Florida State Capitol Obelisk

Florida's old and new capitol buildings with the Confederate Monument in the right foreground - Tallahassee, Florida.
Confederate Memorial at the Florida Historic Capitol
Close-up View of Confederate Monument at the Old Capitol in Tallahassee.

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Florida State Capitol Obelisk


Florida-Leon County-Old State Capitol-Tallahassee-Obelisk-Confederate Soldiers


On November 6, 1860 Governor Madison Starke Perry appealed for Florida to prepare to secede the United States of America and Join the southern states in creating and organizing a confederacy. On December 22, 1860 a statewide election was held to select delegates for a convention, called the “Convention of the People of Florida,” to make a decision. On January 10, 1861, sixty-nine delegates voted. The Ordinance of Secession was passed with sixty-two voting yes and seven no. Six months later Florida joined the Confederate States of America.

Florida is often forgotten as the third state to secede. The state became integral to the Confederacy as a provider of beef and salt. In 1864 the Confederacy lost control of the Mississippi River and Florida supplied the Confederate Army with cattle.

Floridian troops began to fight in the war in April 1861. In 1864 the war reached Jacksonville docks when Union troops hoped to gain east Florida. Several battles in different parts of Florida ensued. The last battle in the state was in March 1865. Confederate soldiers defeated union troops at the Battle of Natural Bridge. Days before General Robert E. Lee’s surrender, Florida Governor John Milton committed suicide.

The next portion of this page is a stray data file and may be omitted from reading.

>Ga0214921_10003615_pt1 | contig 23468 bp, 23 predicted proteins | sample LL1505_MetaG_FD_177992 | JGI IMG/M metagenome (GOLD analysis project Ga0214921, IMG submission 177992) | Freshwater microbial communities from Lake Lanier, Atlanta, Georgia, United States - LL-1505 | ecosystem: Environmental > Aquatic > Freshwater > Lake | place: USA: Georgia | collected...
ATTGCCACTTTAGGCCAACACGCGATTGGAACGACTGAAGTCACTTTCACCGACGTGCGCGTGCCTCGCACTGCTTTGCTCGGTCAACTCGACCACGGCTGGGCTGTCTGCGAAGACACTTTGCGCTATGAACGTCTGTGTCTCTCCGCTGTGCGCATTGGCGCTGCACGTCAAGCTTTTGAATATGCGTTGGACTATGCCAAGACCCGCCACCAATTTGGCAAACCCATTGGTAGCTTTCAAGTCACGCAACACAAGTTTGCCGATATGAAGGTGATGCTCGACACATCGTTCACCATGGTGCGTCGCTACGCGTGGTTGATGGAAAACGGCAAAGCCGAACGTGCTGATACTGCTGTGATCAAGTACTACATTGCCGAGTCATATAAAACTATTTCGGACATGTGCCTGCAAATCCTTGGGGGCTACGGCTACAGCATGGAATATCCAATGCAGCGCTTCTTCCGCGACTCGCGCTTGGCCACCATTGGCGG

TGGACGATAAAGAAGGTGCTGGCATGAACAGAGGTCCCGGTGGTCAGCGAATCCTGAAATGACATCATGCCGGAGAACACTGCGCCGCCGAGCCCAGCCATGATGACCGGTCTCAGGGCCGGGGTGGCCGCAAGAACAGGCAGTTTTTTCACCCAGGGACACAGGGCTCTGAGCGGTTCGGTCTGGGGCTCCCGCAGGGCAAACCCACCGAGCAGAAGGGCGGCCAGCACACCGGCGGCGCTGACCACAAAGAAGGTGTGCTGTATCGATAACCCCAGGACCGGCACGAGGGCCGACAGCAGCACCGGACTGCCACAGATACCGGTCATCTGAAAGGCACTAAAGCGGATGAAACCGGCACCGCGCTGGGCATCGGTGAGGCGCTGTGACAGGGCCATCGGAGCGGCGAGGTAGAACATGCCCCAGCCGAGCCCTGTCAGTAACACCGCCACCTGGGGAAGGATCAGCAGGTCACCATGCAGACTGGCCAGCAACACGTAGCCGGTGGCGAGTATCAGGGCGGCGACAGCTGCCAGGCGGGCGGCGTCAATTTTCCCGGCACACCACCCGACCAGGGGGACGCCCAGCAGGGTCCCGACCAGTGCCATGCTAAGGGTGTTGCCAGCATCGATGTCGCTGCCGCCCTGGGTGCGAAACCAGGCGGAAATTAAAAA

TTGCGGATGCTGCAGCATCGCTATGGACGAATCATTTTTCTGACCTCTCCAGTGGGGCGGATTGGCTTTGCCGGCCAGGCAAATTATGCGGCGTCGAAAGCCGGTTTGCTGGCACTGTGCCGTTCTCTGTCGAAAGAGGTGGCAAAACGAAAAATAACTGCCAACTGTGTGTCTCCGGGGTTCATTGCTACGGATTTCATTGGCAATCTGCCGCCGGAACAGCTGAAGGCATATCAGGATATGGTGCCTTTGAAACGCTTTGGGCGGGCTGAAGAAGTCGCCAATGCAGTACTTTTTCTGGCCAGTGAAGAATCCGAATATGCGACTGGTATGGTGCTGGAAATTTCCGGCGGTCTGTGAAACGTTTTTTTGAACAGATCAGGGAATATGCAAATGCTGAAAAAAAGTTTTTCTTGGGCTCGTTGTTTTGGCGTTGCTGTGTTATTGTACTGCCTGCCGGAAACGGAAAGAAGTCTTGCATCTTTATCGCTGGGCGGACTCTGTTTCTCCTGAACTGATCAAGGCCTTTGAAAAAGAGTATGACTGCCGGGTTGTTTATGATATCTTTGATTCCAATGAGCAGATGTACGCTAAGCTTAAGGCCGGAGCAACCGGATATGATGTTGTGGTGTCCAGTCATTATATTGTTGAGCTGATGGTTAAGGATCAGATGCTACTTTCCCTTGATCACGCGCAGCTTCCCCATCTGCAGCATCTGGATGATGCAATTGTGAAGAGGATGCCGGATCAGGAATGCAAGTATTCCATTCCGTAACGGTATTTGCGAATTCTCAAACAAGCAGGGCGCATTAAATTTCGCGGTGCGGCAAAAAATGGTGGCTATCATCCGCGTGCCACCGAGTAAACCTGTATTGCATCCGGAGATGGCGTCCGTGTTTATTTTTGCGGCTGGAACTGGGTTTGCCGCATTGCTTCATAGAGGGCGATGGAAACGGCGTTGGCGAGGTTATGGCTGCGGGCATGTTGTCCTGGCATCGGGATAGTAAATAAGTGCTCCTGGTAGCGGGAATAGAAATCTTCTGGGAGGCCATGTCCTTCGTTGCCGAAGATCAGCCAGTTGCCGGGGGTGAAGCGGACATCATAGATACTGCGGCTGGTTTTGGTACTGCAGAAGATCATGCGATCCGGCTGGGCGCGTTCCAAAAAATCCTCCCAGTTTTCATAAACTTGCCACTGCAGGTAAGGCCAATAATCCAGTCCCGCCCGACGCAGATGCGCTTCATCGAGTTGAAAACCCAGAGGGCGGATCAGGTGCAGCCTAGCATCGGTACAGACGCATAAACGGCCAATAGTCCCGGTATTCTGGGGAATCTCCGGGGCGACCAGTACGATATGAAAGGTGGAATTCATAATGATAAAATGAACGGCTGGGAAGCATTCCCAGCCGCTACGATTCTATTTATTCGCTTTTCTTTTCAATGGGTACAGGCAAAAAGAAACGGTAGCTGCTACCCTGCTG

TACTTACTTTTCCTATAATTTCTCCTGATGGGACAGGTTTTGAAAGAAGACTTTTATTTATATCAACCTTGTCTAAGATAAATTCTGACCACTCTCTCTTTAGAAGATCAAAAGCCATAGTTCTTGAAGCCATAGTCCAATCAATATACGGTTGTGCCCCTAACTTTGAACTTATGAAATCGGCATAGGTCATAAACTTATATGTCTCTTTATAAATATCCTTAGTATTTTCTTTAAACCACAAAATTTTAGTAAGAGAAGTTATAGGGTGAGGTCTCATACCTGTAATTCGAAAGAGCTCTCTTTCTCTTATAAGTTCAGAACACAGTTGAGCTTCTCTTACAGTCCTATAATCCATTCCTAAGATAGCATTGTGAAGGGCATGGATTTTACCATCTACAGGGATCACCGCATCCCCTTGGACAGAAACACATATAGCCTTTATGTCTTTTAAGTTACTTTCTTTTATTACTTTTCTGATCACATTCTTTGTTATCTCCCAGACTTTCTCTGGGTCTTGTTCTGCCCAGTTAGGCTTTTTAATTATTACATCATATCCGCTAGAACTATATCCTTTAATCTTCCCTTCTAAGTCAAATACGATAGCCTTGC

Much of the history of the obelisk remains unknown. The obelisk was commissioned by “Women of Leon County” and was dedicated in 1882. One one side of the monument is the dedication inscription which reads “TO RESCUE FROM OBLIVION AND PERPETUATE IN THE MEMORY OF SUCCEEDING GENERATIONS THE HEROIC PATRIOTISM OF THE MEN OF LEON COUNTY WHO PERISHED IN THE CIVIL WAR OF 1861-1885. THIS MONUMENT IS RAISED BY THEIR COUNTRY WOMEN.” The other lists the Civil War battles in which the Confederate Soldiers of Leon County participated. It was originally placed at the west end and later moved to its current location in 1923 by Governor Augustus Hardee and the Florida cabinet.

In 2017 Andrew Gillum, Tallahassee Mayor and Democratic candidate for governor, called for the removal of the monument. Department Management Services of the state reported that the governor has no authority to make such decisions. Since the monument is part of a permanent exhibition at the Florida Historic Capitol Museum only the Florida Legislature has the authority to decide on any actions against the obelisk.




Exterior and Grounds. Florida Historic Capitol Museum. https://www.flhistoriccapitol.gov/Pages/ExhibitsAndCollections/ExteriorGrounds.aspx#:~:text=Exterior%204%20Confederate%20Monument,its%20present%20location%20in%201923.

“Timeline.” Florida in the Civil War Documents. Archives of Florida, Florida Memory. https://www.floridamemory.com/learn/classroom/learning-units/civil-war/timeline/

“Ordinance of Secession, 1861.” Florida in the Civil War Documents. Archives of Florida, Florida Memory. https://www.floridamemory.com/learn/classroom/learning-units/civil-war/documents/secession/#:~:text=We%2C%20the%20people%20of%20the,States%3A%20and%20that%20all%20political

Rosica, Jim. “Andrew Gillum: Get rid of Capitol’s Confederate memorial.” Florida Politics. August 17, 2017. https://floridapolitics.com/archives/243148-andrew-gillum-confederate-memorial/


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Marbella Valeriano Garcia


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Confederate Memory in the Sunshine State


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HIST 401A Fall 2023


State Capitol, Tallahassee, Florida